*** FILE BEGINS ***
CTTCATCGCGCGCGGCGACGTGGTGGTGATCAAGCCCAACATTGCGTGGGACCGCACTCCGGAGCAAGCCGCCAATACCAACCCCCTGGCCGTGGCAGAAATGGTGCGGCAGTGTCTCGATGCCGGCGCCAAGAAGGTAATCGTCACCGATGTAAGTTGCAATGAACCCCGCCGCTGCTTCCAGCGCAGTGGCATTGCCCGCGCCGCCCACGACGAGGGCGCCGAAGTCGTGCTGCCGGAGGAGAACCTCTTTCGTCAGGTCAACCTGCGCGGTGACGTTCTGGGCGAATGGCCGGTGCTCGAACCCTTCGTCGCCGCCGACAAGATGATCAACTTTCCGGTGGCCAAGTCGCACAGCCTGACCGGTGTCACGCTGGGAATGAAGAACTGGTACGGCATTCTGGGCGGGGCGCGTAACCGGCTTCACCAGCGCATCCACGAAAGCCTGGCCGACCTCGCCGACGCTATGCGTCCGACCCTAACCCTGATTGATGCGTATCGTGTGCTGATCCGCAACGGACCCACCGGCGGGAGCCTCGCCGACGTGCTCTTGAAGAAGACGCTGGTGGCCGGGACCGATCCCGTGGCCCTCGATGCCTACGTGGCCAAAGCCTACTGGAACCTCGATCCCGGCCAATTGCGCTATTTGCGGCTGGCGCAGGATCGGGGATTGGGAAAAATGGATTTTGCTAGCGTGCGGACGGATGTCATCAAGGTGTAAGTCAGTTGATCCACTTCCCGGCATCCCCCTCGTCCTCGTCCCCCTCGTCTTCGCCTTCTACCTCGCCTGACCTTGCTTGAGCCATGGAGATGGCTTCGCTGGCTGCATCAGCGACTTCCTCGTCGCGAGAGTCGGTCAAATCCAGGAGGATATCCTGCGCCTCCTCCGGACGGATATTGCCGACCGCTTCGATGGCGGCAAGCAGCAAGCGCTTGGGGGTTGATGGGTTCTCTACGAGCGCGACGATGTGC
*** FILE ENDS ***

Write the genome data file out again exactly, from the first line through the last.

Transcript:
CTTCATCGCGCGCGGCGACGTGGTGGTGATCAAGCCCAACATTGCGTGGGACCGCACTCCGGAGCAAGCCGCCAATACCAACCCCCTGGCCGTGGCAGAAATGGTGCGGCAGTGTCTCGATGCCGGCGCCAAGAAGGTAATCGTCACCGATGTAAGTTGCAATGAACCCCGCCGCTGCTTCCAGCGCAGTGGCATTGCCCGCGCCGCCCACGACGAGGGCGCCGAAGTCGTGCTGCCGGAGGAGAACCTCTTTCGTCAGGTCAACCTGCGCGGTGACGTTCTGGGCGAATGGCCGGTGCTCGAACCCTTCGTCGCCGCCGACAAGATGATCAACTTTCCGGTGGCCAAGTCGCACAGCCTGACCGGTGTCACGCTGGGAATGAAGAACTGGTACGGCATTCTGGGCGGGGCGCGTAACCGGCTTCACCAGCGCATCCACGAAAGCCTGGCCGACCTCGCCGACGCTATGCGTCCGACCCTAACCCTGATTGATGCGTATCGTGTGCTGATCCGCAACGGACCCACCGGCGGGAGCCTCGCCGACGTGCTCTTGAAGAAGACGCTGGTGGCCGGGACCGATCCCGTGGCCCTCGATGCCTACGTGGCCAAAGCCTACTGGAACCTCGATCCCGGCCAATTGCGCTATTTGCGGCTGGCGCAGGATCGGGGATTGGGAAAAATGGATTTTGCTAGCGTGCGGACGGATGTCATCAAGGTGTAAGTCAGTTGATCCACTTCCCGGCATCCCCCTCGTCCTCGTCCCCCTCGTCTTCGCCTTCTACCTCGCCTGACCTTGCTTGAGCCATGGAGATGGCTTCGCTGGCTGCATCAGCGACTTCCTCGTCGCGAGAGTCGGTCAAATCCAGGAGGATATCCTGCGCCTCCTCCGGACGGATATTGCCGACCGCTTCGATGGCGGCAAGCAGCAAGCGCTTGGGGGTTGATGGGTTCTCTACGAGCGCGACGATGTGC